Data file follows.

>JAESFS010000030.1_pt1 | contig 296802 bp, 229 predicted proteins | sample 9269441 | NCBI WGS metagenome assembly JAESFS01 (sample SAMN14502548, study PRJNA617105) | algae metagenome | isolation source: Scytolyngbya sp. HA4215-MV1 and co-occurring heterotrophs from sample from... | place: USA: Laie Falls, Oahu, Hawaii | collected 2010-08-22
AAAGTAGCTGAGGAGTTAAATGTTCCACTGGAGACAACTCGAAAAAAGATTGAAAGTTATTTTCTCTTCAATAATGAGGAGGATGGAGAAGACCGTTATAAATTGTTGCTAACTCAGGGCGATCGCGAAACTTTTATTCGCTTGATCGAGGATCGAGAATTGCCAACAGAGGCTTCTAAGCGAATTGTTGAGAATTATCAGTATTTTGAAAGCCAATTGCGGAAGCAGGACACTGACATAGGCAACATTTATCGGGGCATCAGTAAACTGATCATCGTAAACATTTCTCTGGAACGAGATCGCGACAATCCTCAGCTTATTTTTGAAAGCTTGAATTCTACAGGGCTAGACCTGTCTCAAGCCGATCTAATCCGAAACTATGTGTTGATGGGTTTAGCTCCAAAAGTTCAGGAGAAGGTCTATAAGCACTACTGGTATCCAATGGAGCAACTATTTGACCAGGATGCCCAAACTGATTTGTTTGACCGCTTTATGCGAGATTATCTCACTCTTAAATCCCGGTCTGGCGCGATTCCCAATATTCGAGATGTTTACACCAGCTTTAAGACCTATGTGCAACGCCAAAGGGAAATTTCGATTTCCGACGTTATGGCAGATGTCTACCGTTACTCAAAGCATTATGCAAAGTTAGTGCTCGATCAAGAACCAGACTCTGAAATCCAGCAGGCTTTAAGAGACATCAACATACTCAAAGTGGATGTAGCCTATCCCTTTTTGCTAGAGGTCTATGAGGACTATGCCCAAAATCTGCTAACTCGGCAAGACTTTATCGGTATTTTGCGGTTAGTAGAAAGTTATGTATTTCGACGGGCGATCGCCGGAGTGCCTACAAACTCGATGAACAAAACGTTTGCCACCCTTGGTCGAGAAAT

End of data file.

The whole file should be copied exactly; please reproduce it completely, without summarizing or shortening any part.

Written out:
>JAESFS010000030.1_pt1 | contig 296802 bp, 229 predicted proteins | sample 9269441 | NCBI WGS metagenome assembly JAESFS01 (sample SAMN14502548, study PRJNA617105) | algae metagenome | isolation source: Scytolyngbya sp. HA4215-MV1 and co-occurring heterotrophs from sample from... | place: USA: Laie Falls, Oahu, Hawaii | collected 2010-08-22
AAAGTAGCTGAGGAGTTAAATGTTCCACTGGAGACAACTCGAAAAAAGATTGAAAGTTATTTTCTCTTCAATAATGAGGAGGATGGAGAAGACCGTTATAAATTGTTGCTAACTCAGGGCGATCGCGAAACTTTTATTCGCTTGATCGAGGATCGAGAATTGCCAACAGAGGCTTCTAAGCGAATTGTTGAGAATTATCAGTATTTTGAAAGCCAATTGCGGAAGCAGGACACTGACATAGGCAACATTTATCGGGGCATCAGTAAACTGATCATCGTAAACATTTCTCTGGAACGAGATCGCGACAATCCTCAGCTTATTTTTGAAAGCTTGAATTCTACAGGGCTAGACCTGTCTCAAGCCGATCTAATCCGAAACTATGTGTTGATGGGTTTAGCTCCAAAAGTTCAGGAGAAGGTCTATAAGCACTACTGGTATCCAATGGAGCAACTATTTGACCAGGATGCCCAAACTGATTTGTTTGACCGCTTTATGCGAGATTATCTCACTCTTAAATCCCGGTCTGGCGCGATTCCCAATATTCGAGATGTTTACACCAGCTTTAAGACCTATGTGCAACGCCAAAGGGAAATTTCGATTTCCGACGTTATGGCAGATGTCTACCGTTACTCAAAGCATTATGCAAAGTTAGTGCTCGATCAAGAACCAGACTCTGAAATCCAGCAGGCTTTAAGAGACATCAACATACTCAAAGTGGATGTAGCCTATCCCTTTTTGCTAGAGGTCTATGAGGACTATGCCCAAAATCTGCTAACTCGGCAAGACTTTATCGGTATTTTGCGGTTAGTAGAAAGTTATGTATTTCGACGGGCGATCGCCGGAGTGCCTACAAACTCGATGAACAAAACGTTTGCCACCCTTGGTCGAGAAAT